It would be hard enough these days to find a human capable of playing a 12-inch LP, let alone an alien. So perhaps it is time for Nasa to update its welcome pack for extraterrestrials.

The agency announced earlier this month that its Voyager 1 probe has left the solar system, becoming the first object to enter interstellar space. On board is a gold-plated record from 1977.

It contains greetings in dozens of languages, sounds such as morse code, a tractor, a kiss, music – from Bach to Chuck Berry – and pictures of life on Earth, including a sperm fertilising an egg, athletes, and the Sydney Opera House.

Now, Jon Lomberg, the original Golden Record design director, has launched a project aiming to persuade Nasa to upload a current snapshot of Earth to one of its future interstellar craft as a sort of space-age message in a bottle.

The New Horizons spacecraft will reach Pluto in 2015, then is expected to leave the solar system in about three decades. The New Horizons Message Initiative wants to create a crowd-sourced "human fingerprint" for extra-terrestrial consumption that can be digitally uploaded to the probe as its journey continues. The message could be modified to reflect changes on Earth as years go by.

With the backing of numerous space experts, Lomberg is orchestrating a petition and fundraising campaign. The first stage will firm up what can be sent in a format that would be easy for aliens to decode; the second will be the online crowd-sourcing of material.

Especially given the remote possibility that the message will ever be read, Lomberg emphasises the benefits to earthlings of starting a debate about how we should introduce ourselves to interplanetary strangers.

"The Voyager record was our best foot forward. We just talked about what we were like on a good day ... no wars or famine. It was a sanitised portrait. Should we go warts and all? That is a legitimate discussion that needs to be had," he said.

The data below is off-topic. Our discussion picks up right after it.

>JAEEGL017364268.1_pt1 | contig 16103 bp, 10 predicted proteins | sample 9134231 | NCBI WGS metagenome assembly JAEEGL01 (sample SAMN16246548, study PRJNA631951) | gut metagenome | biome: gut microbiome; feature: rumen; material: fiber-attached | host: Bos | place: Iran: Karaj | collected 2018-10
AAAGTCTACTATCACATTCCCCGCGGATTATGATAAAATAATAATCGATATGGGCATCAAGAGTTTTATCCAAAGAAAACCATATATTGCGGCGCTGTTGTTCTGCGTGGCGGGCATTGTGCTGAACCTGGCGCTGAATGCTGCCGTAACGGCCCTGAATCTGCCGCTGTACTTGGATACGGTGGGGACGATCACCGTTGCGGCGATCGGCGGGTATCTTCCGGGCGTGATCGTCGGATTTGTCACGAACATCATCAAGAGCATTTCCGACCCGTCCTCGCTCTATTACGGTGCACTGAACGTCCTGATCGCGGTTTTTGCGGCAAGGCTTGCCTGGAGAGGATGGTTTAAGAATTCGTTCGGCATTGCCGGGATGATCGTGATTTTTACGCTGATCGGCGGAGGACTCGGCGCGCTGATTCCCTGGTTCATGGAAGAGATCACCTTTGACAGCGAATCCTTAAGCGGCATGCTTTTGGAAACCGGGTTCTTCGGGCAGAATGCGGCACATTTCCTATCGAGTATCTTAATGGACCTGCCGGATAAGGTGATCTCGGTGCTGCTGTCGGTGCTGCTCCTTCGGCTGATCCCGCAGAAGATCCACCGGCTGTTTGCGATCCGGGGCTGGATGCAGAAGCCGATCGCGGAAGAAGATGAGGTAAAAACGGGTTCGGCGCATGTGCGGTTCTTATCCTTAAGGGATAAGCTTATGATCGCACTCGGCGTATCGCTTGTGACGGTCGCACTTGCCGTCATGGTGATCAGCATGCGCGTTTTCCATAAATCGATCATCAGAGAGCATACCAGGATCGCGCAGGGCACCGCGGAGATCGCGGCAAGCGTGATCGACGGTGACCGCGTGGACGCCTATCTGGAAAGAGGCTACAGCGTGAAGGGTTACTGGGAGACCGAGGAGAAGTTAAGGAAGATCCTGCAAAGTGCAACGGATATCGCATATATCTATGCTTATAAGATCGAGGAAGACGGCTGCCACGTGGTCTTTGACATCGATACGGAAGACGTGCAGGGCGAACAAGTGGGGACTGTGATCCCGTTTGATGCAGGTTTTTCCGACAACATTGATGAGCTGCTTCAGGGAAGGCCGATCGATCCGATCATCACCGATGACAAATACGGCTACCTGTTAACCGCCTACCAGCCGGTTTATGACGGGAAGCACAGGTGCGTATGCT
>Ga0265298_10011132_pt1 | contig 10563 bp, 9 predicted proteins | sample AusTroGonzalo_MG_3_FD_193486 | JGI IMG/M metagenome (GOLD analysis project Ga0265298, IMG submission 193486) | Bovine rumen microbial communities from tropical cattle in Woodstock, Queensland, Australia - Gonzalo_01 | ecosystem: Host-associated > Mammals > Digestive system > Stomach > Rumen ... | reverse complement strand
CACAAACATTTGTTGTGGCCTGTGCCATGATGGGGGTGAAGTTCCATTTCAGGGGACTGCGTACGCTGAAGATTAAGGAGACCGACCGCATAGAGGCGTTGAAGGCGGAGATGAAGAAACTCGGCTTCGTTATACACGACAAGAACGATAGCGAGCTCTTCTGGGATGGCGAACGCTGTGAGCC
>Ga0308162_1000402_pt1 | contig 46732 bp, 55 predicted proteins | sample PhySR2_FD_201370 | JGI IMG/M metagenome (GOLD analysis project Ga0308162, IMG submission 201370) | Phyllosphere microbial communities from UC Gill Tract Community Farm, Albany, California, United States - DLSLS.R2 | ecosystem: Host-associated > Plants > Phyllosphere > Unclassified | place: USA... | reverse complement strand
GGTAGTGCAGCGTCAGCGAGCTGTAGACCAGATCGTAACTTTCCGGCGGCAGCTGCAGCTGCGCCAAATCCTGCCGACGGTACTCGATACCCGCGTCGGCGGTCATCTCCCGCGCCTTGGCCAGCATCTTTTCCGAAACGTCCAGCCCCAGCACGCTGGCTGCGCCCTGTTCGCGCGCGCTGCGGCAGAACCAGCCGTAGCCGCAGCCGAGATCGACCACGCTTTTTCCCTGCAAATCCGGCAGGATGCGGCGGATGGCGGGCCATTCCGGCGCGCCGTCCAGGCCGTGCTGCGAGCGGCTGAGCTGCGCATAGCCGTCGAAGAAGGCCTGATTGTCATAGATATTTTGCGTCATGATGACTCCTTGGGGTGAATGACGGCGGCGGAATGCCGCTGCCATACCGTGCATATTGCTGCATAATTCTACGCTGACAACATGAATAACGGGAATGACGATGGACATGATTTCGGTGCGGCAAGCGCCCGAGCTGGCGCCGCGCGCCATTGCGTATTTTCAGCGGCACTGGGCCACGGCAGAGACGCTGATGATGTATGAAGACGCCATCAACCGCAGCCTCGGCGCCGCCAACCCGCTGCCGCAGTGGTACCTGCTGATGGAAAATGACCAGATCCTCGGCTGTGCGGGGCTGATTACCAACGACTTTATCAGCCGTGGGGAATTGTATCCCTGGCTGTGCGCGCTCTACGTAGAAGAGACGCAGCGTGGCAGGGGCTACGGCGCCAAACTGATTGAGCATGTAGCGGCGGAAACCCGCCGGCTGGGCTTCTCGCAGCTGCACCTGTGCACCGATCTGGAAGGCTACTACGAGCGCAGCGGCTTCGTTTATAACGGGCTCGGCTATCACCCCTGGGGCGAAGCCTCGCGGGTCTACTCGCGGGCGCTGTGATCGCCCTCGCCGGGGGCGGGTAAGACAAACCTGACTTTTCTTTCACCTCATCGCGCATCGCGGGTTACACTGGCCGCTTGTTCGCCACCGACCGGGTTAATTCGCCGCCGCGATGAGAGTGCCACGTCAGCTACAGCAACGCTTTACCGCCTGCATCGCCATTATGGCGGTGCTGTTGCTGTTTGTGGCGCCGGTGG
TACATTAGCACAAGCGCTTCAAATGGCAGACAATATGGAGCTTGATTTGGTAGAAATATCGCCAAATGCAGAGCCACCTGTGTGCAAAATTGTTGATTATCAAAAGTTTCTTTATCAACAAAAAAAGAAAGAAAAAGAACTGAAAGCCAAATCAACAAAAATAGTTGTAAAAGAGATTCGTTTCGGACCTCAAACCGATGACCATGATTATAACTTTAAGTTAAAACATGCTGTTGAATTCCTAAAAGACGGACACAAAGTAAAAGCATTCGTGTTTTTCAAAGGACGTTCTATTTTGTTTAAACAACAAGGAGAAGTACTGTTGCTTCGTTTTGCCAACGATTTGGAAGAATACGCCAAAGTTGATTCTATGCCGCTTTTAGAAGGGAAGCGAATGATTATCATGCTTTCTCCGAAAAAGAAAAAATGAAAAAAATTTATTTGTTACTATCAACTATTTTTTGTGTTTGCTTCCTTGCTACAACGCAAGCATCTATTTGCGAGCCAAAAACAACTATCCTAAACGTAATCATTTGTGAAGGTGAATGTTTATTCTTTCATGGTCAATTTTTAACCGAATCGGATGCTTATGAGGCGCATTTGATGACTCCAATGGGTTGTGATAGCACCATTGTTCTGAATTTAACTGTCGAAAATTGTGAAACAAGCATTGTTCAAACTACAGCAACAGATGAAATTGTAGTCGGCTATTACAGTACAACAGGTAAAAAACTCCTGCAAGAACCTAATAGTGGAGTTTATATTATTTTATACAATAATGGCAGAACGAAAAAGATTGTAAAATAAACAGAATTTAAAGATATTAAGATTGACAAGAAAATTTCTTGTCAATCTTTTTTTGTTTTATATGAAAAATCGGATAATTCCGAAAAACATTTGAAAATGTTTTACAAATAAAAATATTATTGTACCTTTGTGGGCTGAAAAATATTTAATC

"The previous messages were decided by elite groups ... Everybody is equally entitled and qualified to do it. If you're a human on Earth you have a right to decide how you're presented."

"Astronauts have said that you step off the Earth and look back and you see things differently. Looking at yourself with a different perspective is always useful. The Golden Record has had a tremendous effect in terms of making people think about the culture in ways they wouldn't normally do."

Buoyed by the Voyager news, scientists gathered in Houston last weekend for the annual symposium of the Nasa- and Pentagon-backed 100-Year Starship project, which aims to make human interstellar travel a reality within a century.

"I think it's an incredible boost. I think it makes it much more plausible," said Dr Mae Jemison, the group's principal and the first African-American woman in space. "What it says is that we know we can get to interstellar space. We got to interstellar space with technologies that were developed 40 years ago. There is every reason to suspect that we can create and build vehicles that can go that far, faster."

Jeff Nosanov, of Nasa's Jet Propulsion Laboratory, near Los Angeles, hopes to persuade the agency to launch about ten interstellar probes to gather data from a variety of directions. They would be powered by giant sails that harness the sun's energy, much like a boat on the ocean is propelled by wind. Solar sails are gaining credibility as a realistic way of producing faster spacecraft, given the limitations of existing rocket technology. Nasa is planning to launch a spacecraft with a 13,000 square-foot sail in November next year.